If you have felt that longing, you are probably asking many of the same questions that family researchers have begun asking about fathers, fathering, and fatherhood.

The focus on fathers is a remarkably recent development. Until the last few years, Dad's role was not only downplayed, it was largely ignored by child development studies. Even today, with the new stirring of interest in the father's role, research remains scarce compared with the mountains of data and theoretical work devoted to the role of the mother. But enough research has been done and enough data assembled to allow me to say with confidence: Our fathers, whether they were present or absent, have played a major role in shaping our lives.

This is a fertile time for those who do research on the effects of absent fathers. Back in the 1940s, when I was growing up, most families were "together." I don't recall having a single childhood friend who came from a divorced home. As far as we were concerned, getting divorced was something that only the rich and irresponsible did. The very word divorce was seldom spoken out loud.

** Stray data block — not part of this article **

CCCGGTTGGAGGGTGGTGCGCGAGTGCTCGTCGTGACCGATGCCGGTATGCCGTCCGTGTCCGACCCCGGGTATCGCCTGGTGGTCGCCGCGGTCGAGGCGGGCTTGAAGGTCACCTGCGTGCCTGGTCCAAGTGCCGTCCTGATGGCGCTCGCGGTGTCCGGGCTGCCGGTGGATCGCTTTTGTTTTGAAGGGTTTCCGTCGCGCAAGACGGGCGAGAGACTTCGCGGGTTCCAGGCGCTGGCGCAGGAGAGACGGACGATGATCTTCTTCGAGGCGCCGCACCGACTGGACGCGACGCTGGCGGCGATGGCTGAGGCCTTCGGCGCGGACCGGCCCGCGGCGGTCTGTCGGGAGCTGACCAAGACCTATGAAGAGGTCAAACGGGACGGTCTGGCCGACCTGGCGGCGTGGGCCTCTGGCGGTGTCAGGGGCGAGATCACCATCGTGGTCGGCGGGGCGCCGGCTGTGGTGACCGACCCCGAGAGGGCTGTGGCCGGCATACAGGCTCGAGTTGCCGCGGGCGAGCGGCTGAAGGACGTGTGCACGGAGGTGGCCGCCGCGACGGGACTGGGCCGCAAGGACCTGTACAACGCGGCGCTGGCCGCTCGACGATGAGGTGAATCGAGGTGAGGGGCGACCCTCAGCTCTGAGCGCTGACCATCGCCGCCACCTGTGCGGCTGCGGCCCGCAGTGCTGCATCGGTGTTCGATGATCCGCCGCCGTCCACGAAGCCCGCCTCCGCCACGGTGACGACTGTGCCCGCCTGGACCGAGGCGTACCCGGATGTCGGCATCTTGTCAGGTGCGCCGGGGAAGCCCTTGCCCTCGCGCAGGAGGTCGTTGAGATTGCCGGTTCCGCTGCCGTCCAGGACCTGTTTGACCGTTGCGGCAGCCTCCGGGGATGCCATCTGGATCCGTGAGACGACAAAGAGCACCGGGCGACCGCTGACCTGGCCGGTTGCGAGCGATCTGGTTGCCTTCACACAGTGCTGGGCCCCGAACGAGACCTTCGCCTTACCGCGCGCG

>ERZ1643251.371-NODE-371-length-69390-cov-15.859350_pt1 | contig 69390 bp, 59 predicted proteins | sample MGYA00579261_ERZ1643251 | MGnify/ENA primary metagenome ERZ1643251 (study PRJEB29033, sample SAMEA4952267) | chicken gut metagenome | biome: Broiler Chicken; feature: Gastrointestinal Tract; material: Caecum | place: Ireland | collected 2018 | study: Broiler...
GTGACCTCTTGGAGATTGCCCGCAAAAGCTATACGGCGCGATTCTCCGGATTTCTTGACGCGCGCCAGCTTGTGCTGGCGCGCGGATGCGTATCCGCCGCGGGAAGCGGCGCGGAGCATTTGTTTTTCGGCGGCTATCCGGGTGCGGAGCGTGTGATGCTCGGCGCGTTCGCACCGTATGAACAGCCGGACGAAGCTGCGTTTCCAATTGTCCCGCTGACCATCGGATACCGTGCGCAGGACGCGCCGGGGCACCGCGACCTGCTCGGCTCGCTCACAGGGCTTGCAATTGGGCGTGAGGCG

Things have certainly changed since then. It is now estimated that as many as one-third of today's children will experience their parents' divorce at some point in their lives. Of these, half will spend considerable time in a single-parent family. And the vast majority of these families will be headed by single mothers.

In a study conducted at the University of Pennsylvania, researchers estimated that one out of four American children is being raised in a home without a father present. That works out to more than 15 million children growing up without a father. More than half these children, the researchers found, have never visited their father's new home. About 40 percent never even see their fathers during a typical year. These statistics cross racial, social, and even international boundaries. In France, almost two million children live in fatherless homes. In Canada the number is over 1.2 million.